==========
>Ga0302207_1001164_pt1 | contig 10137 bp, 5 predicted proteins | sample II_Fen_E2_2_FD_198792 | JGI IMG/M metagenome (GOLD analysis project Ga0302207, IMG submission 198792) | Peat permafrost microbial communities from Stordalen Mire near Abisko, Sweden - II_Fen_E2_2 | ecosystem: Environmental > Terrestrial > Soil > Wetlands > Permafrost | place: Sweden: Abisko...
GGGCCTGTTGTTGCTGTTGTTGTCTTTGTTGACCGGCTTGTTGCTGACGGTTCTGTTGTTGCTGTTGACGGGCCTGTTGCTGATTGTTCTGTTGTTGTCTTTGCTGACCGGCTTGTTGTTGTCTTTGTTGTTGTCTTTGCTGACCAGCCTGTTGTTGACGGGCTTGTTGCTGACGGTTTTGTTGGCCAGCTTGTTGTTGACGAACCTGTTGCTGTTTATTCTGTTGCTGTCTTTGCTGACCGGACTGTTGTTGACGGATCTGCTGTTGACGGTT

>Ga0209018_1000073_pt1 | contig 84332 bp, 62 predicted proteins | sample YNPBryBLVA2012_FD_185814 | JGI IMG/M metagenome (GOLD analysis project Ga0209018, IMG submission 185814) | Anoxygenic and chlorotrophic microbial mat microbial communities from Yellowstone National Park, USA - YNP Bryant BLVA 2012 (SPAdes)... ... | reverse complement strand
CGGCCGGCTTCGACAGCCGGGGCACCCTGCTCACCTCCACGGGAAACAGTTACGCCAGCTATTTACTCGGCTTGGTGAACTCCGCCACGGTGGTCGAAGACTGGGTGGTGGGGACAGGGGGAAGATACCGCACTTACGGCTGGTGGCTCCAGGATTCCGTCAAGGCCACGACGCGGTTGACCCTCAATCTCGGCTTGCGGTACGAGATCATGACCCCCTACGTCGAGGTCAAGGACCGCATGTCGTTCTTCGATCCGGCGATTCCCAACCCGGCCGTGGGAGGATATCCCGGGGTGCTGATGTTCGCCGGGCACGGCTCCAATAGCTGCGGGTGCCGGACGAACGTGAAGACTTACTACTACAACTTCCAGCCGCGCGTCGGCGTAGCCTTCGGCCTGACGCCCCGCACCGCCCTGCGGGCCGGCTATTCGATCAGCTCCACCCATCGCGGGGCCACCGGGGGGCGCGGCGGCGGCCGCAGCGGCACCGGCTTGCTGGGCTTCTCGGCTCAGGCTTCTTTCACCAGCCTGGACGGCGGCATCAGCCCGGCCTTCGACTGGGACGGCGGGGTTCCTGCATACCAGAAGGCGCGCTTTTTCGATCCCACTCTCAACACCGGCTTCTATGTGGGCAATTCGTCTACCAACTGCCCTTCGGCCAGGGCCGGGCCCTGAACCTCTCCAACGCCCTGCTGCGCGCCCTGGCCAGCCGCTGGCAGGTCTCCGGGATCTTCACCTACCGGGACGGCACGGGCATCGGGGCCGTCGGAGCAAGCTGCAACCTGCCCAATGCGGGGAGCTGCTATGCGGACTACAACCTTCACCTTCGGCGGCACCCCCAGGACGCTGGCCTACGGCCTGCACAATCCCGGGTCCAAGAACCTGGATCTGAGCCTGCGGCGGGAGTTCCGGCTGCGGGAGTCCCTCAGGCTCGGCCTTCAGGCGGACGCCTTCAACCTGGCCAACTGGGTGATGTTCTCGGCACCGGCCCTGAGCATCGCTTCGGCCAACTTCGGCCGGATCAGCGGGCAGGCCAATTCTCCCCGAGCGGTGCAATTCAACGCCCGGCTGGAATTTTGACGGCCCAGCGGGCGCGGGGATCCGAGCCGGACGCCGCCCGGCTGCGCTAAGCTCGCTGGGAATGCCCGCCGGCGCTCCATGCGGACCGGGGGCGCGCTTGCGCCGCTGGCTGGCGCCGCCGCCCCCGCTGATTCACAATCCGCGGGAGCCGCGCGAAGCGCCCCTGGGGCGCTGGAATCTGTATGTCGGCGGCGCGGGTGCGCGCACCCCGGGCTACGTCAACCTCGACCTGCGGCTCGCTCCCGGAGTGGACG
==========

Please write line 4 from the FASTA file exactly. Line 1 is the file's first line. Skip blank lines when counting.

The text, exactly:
CGGCCGGCTTCGACAGCCGGGGCACCCTGCTCACCTCCACGGGAAACAGTTACGCCAGCTATTTACTCGGCTTGGTGAACTCCGCCACGGTGGTCGAAGACTGGGTGGTGGGGACAGGGGGAAGATACCGCACTTACGGCTGGTGGCTCCAGGATTCCGTCAAGGCCACGACGCGGTTGACCCTCAATCTCGGCTTGCGGTACGAGATCATGACCCCCTACGTCGAGGTCAAGGACCGCATGTCGTTCTTCGATCCGGCGATTCCCAACCCGGCCGTGGGAGGATATCCCGGGGTGCTGATGTTCGCCGGGCACGGCTCCAATAGCTGCGGGTGCCGGACGAACGTGAAGACTTACTACTACAACTTCCAGCCGCGCGTCGGCGTAGCCTTCGGCCTGACGCCCCGCACCGCCCTGCGGGCCGGCTATTCGATCAGCTCCACCCATCGCGGGGCCACCGGGGGGCGCGGCGGCGGCCGCAGCGGCACCGGCTTGCTGGGCTTCTCGGCTCAGGCTTCTTTCACCAGCCTGGACGGCGGCATCAGCCCGGCCTTCGACTGGGACGGCGGGGTTCCTGCATACCAGAAGGCGCGCTTTTTCGATCCCACTCTCAACACCGGCTTCTATGTGGGCAATTCGTCTACCAACTGCCCTTCGGCCAGGGCCGGGCCCTGAACCTCTCCAACGCCCTGCTGCGCGCCCTGGCCAGCCGCTGGCAGGTCTCCGGGATCTTCACCTACCGGGACGGCACGGGCATCGGGGCCGTCGGAGCAAGCTGCAACCTGCCCAATGCGGGGAGCTGCTATGCGGACTACAACCTTCACCTTCGGCGGCACCCCCAGGACGCTGGCCTACGGCCTGCACAATCCCGGGTCCAAGAACCTGGATCTGAGCCTGCGGCGGGAGTTCCGGCTGCGGGAGTCCCTCAGGCTCGGCCTTCAGGCGGACGCCTTCAACCTGGCCAACTGGGTGATGTTCTCGGCACCGGCCCTGAGCATCGCTTCGGCCAACTTCGGCCGGATCAGCGGGCAGGCCAATTCTCCCCGAGCGGTGCAATTCAACGCCCGGCTGGAATTTTGACGGCCCAGCGGGCGCGGGGATCCGAGCCGGACGCCGCCCGGCTGCGCTAAGCTCGCTGGGAATGCCCGCCGGCGCTCCATGCGGACCGGGGGCGCGCTTGCGCCGCTGGCTGGCGCCGCCGCCCCCGCTGATTCACAATCCGCGGGAGCCGCGCGAAGCGCCCCTGGGGCGCTGGAATCTGTATGTCGGCGGCGCGGGTGCGCGCACCCCGGGCTACGTCAACCTCGACCTGCGGCTCGCTCCCGGAGTGGACG